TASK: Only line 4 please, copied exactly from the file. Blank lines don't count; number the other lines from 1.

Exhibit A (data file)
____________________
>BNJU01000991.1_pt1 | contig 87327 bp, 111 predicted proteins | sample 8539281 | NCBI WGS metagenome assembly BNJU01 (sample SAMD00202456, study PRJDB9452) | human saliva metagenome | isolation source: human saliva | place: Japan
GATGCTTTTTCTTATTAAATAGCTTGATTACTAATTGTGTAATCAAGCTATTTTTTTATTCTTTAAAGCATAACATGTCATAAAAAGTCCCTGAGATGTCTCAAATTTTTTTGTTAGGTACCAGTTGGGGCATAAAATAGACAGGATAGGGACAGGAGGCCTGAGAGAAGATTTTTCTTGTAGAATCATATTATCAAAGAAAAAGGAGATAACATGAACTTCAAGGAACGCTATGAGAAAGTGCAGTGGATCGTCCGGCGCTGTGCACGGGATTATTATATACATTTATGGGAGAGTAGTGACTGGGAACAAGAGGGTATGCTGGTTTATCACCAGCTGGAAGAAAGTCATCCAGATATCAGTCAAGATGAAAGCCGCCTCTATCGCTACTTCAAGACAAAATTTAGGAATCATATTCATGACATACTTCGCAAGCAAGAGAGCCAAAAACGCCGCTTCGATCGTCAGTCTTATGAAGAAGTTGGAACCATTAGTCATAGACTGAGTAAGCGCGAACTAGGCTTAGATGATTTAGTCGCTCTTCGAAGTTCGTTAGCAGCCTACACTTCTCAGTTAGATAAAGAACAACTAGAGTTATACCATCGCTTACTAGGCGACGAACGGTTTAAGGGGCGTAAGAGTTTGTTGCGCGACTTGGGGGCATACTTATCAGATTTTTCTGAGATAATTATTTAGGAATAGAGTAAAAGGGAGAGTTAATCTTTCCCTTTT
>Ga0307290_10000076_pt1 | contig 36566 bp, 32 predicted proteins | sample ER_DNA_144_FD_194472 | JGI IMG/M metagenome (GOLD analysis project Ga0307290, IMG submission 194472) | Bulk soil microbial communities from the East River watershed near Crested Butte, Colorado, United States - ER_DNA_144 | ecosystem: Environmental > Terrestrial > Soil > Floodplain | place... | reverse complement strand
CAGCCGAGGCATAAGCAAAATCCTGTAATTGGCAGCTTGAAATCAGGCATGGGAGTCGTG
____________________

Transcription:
CAGCCGAGGCATAAGCAAAATCCTGTAATTGGCAGCTTGAAATCAGGCATGGGAGTCGTG